a group of minerals representing compounds of the metals Fe, Ni, and Co—as well as Pt and Cu—with arsenic. The natural arsenides crystallize in various systems—hexagonal (modderite CoAs, niccolite NiAs, and others), cubic (domeykite Cu3As, sperrylite PtAs2 and skut-terudite CoAS3), rhombic (loellingite FeAs2, safflorite [Co, Fe]As2, rammelsbergite NiAs2, and others), and tetragonal (maucherite Ni3As2). Crystallochemically, natural arsenides are related to the coordinated and islandlike structures. Simple arsenides, as well as diarsenides with paired anions of the As24− type in their structure, are formed. The isomorphism of Ni, Co, and Fe is characteristic for the natural arsenides. The density of the natural arsenides ranges from 5,500–6,000 to 10,500 kg/m3. Their hardness on the mineralogical scale is 4.0–6.5. They are nontransparent and have a metallic luster. Natural arsenides are found occasionally in magmatic deposits in connection with basic and ultrabasic rock. They are most frequently found in hydrothermal deposits of nickel-cobalt and silver-nickel-cobalt formations. Loellingite is observed in very significant quantities in arsenopyrite and tin-arsenic deposits. Occasional mineralogical finds of natural arsenides have been observed in iron ore, gold ore, and lead-zinc deposits. Natural arsenides play an essential role in the composition of numerous metallic mineral deposits and serve as a source for obtaining nickel, cobalt, platinum, and arsenic. Upon oxidation they are transformed into arsenates.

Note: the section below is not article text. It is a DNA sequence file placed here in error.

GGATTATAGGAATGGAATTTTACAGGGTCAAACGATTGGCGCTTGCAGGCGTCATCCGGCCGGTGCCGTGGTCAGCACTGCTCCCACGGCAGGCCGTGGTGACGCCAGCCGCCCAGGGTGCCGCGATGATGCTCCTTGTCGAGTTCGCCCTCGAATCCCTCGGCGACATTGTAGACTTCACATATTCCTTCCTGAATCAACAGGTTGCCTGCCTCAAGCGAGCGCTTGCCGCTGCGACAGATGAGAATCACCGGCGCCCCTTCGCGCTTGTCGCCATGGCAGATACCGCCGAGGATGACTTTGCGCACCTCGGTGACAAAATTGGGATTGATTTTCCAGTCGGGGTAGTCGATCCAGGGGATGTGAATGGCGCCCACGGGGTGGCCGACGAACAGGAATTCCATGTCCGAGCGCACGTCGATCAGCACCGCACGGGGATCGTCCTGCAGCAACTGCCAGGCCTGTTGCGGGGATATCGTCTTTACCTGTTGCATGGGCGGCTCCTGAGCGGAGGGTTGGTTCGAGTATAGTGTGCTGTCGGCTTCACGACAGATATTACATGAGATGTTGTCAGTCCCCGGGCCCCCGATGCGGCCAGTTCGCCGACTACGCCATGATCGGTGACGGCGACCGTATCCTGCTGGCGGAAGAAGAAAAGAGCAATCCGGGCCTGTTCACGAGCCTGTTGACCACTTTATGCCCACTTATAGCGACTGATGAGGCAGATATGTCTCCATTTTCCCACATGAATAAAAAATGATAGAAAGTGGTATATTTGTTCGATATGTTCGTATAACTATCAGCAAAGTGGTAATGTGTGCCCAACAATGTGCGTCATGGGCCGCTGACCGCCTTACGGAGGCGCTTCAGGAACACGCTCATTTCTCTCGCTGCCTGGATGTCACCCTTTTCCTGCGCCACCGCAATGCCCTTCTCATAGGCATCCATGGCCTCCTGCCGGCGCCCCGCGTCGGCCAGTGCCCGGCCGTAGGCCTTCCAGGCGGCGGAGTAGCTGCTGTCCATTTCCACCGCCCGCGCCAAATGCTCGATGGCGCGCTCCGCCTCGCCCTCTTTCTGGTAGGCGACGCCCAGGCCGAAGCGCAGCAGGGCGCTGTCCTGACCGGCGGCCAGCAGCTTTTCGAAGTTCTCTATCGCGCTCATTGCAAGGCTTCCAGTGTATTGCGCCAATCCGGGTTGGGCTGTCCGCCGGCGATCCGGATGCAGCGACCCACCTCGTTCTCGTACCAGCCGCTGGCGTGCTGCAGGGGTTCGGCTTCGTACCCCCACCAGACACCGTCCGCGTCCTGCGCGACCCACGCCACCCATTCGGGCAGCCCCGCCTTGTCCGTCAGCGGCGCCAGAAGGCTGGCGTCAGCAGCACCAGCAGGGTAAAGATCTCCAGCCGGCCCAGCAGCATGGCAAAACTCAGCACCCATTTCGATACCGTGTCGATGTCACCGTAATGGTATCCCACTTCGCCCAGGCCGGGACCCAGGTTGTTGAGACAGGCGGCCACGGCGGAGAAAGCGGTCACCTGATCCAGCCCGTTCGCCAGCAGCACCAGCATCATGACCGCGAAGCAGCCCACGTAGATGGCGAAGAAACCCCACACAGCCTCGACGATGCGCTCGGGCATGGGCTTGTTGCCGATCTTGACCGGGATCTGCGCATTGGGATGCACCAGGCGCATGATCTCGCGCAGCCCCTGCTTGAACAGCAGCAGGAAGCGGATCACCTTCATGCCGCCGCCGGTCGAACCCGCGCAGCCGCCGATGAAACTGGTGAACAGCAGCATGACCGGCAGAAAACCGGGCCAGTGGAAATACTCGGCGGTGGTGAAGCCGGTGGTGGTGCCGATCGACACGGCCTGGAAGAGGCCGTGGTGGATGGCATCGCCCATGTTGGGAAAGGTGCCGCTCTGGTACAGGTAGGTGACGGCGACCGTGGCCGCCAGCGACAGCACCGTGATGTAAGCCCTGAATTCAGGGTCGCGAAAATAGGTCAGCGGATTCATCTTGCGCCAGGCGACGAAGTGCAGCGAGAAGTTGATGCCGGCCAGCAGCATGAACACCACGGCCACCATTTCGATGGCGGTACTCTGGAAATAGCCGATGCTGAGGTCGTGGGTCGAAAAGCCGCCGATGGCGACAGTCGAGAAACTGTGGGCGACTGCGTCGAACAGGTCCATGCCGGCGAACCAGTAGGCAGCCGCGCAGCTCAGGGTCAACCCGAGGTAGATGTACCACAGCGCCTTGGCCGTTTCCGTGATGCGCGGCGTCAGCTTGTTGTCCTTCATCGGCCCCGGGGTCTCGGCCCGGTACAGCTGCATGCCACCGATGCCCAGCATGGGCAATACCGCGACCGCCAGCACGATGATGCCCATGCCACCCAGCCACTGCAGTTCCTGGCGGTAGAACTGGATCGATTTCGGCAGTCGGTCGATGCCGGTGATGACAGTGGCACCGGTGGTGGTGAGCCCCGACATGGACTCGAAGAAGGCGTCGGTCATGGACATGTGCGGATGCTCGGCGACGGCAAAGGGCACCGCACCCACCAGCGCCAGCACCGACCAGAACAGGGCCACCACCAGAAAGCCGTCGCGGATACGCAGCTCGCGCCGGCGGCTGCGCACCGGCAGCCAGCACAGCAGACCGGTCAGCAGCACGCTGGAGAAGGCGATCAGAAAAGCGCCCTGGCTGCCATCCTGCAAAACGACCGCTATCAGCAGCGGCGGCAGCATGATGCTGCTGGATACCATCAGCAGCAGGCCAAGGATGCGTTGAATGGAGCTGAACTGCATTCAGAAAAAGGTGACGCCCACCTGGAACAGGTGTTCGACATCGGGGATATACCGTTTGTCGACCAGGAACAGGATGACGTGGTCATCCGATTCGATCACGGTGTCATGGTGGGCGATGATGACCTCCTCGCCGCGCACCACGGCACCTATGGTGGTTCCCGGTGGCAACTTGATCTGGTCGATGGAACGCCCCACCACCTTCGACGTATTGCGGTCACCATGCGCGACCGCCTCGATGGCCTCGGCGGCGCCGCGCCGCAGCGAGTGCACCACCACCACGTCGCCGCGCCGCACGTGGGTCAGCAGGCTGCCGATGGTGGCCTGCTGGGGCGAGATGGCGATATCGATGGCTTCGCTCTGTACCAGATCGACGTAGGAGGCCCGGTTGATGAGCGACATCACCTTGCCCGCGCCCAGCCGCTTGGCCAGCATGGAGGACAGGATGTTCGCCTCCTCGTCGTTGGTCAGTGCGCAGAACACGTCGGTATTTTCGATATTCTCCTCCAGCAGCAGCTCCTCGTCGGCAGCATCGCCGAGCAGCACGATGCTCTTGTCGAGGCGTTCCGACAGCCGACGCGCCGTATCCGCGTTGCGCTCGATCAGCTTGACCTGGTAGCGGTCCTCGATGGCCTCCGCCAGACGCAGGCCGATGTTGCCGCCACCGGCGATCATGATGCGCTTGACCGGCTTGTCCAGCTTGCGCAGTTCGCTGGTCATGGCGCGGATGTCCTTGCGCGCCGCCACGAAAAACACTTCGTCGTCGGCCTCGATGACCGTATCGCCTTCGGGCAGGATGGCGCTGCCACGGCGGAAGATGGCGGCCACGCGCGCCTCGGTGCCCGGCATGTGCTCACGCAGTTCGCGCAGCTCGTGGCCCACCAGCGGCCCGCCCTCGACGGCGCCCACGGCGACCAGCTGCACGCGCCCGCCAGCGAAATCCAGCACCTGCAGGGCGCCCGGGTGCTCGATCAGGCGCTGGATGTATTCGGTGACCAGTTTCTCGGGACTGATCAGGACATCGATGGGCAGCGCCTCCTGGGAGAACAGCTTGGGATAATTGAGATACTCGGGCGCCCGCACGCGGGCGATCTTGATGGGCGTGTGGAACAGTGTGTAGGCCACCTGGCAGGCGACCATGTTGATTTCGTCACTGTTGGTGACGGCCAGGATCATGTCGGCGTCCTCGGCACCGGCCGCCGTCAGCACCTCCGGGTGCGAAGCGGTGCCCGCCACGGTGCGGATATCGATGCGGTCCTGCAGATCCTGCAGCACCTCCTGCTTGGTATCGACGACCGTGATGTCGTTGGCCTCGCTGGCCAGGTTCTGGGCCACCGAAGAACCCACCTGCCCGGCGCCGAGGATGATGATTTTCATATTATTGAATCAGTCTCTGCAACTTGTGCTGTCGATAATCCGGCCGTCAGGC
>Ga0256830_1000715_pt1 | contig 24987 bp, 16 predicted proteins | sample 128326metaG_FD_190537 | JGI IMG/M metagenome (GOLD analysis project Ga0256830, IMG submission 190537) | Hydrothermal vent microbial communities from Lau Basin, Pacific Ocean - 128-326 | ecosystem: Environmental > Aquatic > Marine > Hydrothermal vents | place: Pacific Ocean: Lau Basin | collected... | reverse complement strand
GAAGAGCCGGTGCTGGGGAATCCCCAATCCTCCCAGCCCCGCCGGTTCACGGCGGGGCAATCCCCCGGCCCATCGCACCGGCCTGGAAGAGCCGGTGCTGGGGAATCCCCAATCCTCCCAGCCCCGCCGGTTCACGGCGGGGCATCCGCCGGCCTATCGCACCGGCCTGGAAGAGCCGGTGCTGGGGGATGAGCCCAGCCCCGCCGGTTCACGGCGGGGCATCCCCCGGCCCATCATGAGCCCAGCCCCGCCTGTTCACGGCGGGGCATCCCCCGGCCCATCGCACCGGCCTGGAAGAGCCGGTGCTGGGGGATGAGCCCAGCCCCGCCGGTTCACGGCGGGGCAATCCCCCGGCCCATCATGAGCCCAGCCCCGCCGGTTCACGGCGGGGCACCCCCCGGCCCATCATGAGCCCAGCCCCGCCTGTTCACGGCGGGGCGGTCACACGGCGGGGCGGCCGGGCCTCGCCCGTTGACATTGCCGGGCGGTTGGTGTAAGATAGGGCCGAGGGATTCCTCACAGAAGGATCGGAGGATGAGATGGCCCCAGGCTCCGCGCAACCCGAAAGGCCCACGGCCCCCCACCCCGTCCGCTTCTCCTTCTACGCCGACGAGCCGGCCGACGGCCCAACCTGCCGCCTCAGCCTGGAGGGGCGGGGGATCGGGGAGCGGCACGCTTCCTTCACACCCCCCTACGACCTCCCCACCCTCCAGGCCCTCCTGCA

REFERENCESFersman, A. E. Izbrannye trudy, vol. 5. Moscow, 1959.
Mineraly: Spravochnik, vol. 1. Moscow, 1960.
A. B. PAVLOVSKII